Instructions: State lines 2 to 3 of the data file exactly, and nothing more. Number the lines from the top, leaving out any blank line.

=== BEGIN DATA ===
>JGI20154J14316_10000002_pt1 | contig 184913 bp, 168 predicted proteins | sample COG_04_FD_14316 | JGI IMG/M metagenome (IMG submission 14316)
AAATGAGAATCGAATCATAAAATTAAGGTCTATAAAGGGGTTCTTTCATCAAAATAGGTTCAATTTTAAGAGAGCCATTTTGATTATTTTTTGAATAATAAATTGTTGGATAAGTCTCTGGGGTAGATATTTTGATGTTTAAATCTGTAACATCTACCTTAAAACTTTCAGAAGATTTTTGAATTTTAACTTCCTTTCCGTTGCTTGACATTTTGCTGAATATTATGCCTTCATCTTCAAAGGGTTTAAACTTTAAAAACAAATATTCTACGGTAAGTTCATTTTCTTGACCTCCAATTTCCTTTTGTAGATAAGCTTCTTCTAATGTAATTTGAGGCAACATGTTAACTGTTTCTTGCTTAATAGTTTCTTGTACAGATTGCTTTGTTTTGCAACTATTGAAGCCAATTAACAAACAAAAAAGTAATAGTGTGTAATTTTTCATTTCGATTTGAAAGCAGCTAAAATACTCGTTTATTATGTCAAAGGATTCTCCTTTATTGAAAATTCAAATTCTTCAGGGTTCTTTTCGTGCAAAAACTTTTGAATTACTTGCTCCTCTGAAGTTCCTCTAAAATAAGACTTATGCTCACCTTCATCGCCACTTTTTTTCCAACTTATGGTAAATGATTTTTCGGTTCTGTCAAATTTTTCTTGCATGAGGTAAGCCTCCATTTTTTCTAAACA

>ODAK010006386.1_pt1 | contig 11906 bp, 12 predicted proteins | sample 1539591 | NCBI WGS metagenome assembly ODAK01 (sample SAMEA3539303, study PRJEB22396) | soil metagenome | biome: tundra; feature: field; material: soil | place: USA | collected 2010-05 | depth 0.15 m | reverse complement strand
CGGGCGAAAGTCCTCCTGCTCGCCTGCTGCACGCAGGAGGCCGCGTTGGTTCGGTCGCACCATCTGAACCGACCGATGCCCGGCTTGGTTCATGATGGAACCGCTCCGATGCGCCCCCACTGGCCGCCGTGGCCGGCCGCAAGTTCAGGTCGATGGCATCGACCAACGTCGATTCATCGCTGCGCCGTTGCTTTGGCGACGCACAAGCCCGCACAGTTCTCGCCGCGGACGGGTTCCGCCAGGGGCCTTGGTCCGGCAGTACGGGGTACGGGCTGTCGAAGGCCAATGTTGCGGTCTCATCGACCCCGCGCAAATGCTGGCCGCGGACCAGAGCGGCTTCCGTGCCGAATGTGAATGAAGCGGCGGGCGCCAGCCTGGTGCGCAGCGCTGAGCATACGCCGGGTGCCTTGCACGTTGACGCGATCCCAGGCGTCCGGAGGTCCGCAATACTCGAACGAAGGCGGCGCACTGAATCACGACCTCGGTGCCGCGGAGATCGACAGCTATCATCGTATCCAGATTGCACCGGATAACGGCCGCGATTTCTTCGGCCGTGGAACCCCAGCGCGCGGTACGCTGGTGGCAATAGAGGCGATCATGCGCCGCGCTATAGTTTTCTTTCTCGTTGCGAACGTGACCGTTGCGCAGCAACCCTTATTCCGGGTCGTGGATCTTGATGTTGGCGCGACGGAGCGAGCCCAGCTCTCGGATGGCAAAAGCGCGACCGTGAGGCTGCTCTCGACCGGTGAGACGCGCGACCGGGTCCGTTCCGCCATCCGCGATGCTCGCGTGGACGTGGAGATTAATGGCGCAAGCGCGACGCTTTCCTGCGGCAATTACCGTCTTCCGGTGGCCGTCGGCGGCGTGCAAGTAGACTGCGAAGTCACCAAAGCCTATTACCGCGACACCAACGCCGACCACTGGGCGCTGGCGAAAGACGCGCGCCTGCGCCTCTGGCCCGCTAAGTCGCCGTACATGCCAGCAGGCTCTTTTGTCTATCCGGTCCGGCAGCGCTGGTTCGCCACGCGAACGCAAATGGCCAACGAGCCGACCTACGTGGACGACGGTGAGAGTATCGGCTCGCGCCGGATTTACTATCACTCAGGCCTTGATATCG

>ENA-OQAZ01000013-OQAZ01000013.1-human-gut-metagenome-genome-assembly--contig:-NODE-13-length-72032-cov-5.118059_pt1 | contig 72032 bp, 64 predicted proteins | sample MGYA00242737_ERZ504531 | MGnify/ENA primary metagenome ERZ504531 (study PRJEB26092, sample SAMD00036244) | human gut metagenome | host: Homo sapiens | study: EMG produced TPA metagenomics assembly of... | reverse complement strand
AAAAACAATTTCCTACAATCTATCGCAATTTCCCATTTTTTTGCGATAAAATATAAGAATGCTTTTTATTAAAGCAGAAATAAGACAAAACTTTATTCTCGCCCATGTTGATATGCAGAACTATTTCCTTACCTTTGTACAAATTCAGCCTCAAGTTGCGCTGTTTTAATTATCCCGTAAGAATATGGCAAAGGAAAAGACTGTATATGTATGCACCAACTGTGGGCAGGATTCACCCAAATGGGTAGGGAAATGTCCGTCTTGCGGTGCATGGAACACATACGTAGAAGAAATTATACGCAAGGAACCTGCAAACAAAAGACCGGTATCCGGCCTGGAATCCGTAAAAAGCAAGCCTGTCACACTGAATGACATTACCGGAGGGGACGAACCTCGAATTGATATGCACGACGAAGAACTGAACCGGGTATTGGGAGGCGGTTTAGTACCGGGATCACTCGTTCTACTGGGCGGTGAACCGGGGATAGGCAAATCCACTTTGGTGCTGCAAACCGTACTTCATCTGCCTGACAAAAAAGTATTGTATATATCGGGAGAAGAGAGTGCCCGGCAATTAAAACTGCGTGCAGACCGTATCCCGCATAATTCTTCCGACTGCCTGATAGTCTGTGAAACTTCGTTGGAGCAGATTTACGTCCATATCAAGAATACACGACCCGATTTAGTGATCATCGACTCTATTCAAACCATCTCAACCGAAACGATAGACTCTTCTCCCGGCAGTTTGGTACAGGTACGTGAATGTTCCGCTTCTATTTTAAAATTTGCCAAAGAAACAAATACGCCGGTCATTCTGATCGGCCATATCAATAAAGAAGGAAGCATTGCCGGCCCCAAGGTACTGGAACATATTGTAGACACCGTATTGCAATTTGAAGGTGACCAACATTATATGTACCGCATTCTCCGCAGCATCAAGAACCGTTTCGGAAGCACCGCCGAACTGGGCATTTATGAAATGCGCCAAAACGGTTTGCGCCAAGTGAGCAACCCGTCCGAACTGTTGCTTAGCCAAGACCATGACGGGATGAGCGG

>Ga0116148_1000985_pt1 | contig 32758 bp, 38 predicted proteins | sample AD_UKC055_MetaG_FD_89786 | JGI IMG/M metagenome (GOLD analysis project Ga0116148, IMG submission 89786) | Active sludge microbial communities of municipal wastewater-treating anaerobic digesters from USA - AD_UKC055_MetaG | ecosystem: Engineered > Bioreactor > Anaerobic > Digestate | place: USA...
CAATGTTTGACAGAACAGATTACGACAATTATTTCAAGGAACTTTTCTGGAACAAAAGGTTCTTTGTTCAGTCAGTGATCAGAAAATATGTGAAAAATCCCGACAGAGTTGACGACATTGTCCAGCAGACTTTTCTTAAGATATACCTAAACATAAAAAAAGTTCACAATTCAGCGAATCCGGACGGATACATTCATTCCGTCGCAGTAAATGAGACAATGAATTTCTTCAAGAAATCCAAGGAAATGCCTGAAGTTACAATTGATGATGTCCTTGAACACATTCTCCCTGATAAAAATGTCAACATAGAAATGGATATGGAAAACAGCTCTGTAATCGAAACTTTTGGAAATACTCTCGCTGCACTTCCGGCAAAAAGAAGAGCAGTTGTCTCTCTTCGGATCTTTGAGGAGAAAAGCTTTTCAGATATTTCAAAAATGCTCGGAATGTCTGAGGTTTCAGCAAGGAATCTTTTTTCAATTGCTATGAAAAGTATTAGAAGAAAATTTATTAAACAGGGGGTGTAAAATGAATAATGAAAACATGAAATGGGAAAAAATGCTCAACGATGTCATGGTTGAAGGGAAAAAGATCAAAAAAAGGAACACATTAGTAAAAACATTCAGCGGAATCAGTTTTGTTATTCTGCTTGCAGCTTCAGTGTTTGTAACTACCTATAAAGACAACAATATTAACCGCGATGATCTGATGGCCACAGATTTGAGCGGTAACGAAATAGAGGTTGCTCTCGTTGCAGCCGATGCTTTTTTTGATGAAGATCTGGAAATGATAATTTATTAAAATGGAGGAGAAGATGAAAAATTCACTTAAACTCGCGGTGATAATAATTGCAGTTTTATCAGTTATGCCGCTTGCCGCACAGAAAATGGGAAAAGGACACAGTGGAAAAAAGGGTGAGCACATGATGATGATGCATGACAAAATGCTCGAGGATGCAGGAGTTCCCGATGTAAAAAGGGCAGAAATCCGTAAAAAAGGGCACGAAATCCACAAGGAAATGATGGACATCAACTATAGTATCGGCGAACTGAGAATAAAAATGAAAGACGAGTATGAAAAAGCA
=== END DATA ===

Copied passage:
AAATGAGAATCGAATCATAAAATTAAGGTCTATAAAGGGGTTCTTTCATCAAAATAGGTTCAATTTTAAGAGAGCCATTTTGATTATTTTTTGAATAATAAATTGTTGGATAAGTCTCTGGGGTAGATATTTTGATGTTTAAATCTGTAACATCTACCTTAAAACTTTCAGAAGATTTTTGAATTTTAACTTCCTTTCCGTTGCTTGACATTTTGCTGAATATTATGCCTTCATCTTCAAAGGGTTTAAACTTTAAAAACAAATATTCTACGGTAAGTTCATTTTCTTGACCTCCAATTTCCTTTTGTAGATAAGCTTCTTCTAATGTAATTTGAGGCAACATGTTAACTGTTTCTTGCTTAATAGTTTCTTGTACAGATTGCTTTGTTTTGCAACTATTGAAGCCAATTAACAAACAAAAAAGTAATAGTGTGTAATTTTTCATTTCGATTTGAAAGCAGCTAAAATACTCGTTTATTATGTCAAAGGATTCTCCTTTATTGAAAATTCAAATTCTTCAGGGTTCTTTTCGTGCAAAAACTTTTGAATTACTTGCTCCTCTGAAGTTCCTCTAAAATAAGACTTATGCTCACCTTCATCGCCACTTTTTTTCCAACTTATGGTAAATGATTTTTCGGTTCTGTCAAATTTTTCTTGCATGAGGTAAGCCTCCATTTTTTCTAAACA

>ODAK010006386.1_pt1 | contig 11906 bp, 12 predicted proteins | sample 1539591 | NCBI WGS metagenome assembly ODAK01 (sample SAMEA3539303, study PRJEB22396) | soil metagenome | biome: tundra; feature: field; material: soil | place: USA | collected 2010-05 | depth 0.15 m | reverse complement strand